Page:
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Problems of Practice

Digital Access: How can leaders ensure that every student can access the digital tools they need to develop as expert learners?

Key Takeaways

To help students and families access and effectively use digital tools, school leaders should:

  • Understand the current state of digital access by taking an inventory of the digital platforms and tools students and families can presently access.

  • Explicitly teach digital skills to ensure effective use while upholding standards for safety, health, and citizenship.

  • Partner with families and community organizations to ensure consistent access to and experience with digital tools across both school and home settings.

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What is the problem?

Technology continues to be an ever-expanding element shaping and influencing the educational journeys of students and their families. Thanks to widespread access to laptops and the internet in schools (a result of herculean efforts during the COVID-19 pandemic), more educators than ever are utilizing technology in both instruction and family engagement. However, if students are not able or prepared to fluently and effectively utilize digital tools, they will struggle to access the increased opportunities they offer. This notion is a key component of the digital access divide.

“The Digital Access Divide stands between those students and educators who have equitable, sustainable access to connectivity, devices, and digital content and those who do not.” – 2024 National Education Technology Plan (NETP)

Why is it important?

Equitable access to powerful devices and high-speed internet, educational technology, and sufficient infrastructure are essential conditions for meeting the needs of today’s students. Digital technology is fundamentally changing the ways in which individuals engage with education, democracy, society, and the economy – from how people access content, to how they communicate and collaborate, to how they socialize and obtain information from the world. Once considered an add-on, technology is now pervasive in students’ lives. However, not all students have equitable access to the tools, knowledge, and skills that will allow them to be successful learners.

The research says...

How: Solution

Digital access requires all students to have effective technology in their environment, the ability to use it, and the knowledge around how to do so fluently and effectively. It is a foundational element – alongside digital use and design – of digital equity in education, working together to form a comprehensive, effective learning experience for students. Digital access is often seen as the primary building block, creating the requisite digital infrastructure, accessibility features and supports, and a thoughtful process to ensure consistent adoption among school communities.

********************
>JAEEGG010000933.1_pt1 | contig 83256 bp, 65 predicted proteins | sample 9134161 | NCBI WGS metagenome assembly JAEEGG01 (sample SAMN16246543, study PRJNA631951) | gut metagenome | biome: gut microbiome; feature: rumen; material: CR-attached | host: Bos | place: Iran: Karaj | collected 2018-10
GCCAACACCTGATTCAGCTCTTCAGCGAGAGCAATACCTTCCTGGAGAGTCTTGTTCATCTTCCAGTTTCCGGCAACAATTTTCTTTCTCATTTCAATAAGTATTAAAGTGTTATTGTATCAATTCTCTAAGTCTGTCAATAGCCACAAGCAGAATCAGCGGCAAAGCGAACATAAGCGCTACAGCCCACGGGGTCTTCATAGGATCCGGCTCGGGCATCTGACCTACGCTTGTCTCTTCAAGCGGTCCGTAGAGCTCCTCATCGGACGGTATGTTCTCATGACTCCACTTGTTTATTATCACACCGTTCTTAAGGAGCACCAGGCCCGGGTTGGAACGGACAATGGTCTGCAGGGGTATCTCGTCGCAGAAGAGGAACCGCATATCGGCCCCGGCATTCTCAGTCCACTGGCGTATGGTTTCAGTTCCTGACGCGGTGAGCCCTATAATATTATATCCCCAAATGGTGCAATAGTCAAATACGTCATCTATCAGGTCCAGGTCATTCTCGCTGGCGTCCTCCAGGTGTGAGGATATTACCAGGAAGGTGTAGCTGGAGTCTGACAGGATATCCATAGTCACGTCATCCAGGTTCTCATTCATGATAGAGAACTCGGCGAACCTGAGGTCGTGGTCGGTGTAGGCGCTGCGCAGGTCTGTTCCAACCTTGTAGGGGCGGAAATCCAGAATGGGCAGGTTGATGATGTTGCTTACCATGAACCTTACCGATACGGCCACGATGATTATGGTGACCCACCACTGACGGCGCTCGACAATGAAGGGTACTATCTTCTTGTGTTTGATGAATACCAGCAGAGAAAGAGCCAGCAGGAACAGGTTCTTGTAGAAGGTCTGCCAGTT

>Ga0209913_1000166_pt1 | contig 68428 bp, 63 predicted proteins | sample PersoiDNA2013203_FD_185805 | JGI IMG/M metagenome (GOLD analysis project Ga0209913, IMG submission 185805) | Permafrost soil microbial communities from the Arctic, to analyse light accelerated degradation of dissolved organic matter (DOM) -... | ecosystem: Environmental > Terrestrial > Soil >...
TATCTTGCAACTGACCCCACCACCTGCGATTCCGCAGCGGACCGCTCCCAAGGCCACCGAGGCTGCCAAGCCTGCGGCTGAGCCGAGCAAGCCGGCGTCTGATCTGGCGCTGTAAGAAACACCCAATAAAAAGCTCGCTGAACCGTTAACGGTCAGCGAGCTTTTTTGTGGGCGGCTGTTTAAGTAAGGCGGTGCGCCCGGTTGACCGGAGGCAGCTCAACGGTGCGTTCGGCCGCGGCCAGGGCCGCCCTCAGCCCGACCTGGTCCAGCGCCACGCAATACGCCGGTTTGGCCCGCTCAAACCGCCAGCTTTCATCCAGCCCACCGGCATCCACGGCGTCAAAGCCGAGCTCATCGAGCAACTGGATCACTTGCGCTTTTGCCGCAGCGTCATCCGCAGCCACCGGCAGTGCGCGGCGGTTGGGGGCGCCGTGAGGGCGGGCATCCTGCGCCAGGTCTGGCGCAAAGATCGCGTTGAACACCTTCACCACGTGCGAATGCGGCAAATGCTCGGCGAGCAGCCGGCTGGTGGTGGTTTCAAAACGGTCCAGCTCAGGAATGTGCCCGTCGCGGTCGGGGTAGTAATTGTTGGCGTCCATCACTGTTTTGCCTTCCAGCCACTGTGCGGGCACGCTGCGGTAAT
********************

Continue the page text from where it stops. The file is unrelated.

The approaches below can be implemented by school leaders to make meaningful progress toward this end. While each can be executed individually, these approaches will be more powerful if implemented together.


Conduct a technology audit.

Take stock of the current state of digital use across your school and in your classrooms to determine what devices and edtech tools students have access to and how they are using them. Conducting an audit will also reveal bright spots and barriers to access.

What this looks like in practice:

  1. Incorporate student voice: As the intended users of devices and tools, students’ insights into the way they access technology is critical. Provide opportunities for students to give input through surveys, focus groups, and informal conversations.

  2. Collect feedback from teachers: Teachers are the ones who lead technology implementation in schools. Leverage surveys and focus groups to understand how they are accessing available digital tools for their classrooms.

  3. Gather data from multiple sources: In addition to gathering feedback from students and teachers, collect data through classroom observations as well as reviews of edtech access data. During observations, school leaders can focus on evidence of digital literacy, citizenship, health, and accessibility.

  4. Elevate accessibility: When looking at the current state of digital access, examine whether edtech tools are universally accessible to all students regardless of learning or physical differences. Make sure to check for auditory, cognitive, language, physical, and visual accessibility. Digital tools should include critical accessibility features such as text-to-speech capabilities, dictation, language translation, the ability to adjust fonts and colors, and the capacity to integrate with other assistive technology devices (e.g., screen readers, foot switches).

  5. Center cultural responsiveness: Teachers and school leaders should identify groups that have historically been marginalized and make sure to collect data on whether students from these groups are able to access devices and tools in the same way as their peers. Tools should also be reviewed for representation, ensuring that they honor the voices, identities, and motivations of students.

The strategies below offer concrete ways to assess and understand students’ experiences and usage of technology in the school setting:


Explicitly teach digital literacy, citizenship, and health.

Digital literacy, citizenship, and health can no longer be confined to a single lesson or confined only into a technology or computer science course. Instead, these concepts must be intentionally incorporated into instruction so that students develop the skills, capacity, and understanding they need to best use technology.

What this looks like in practice: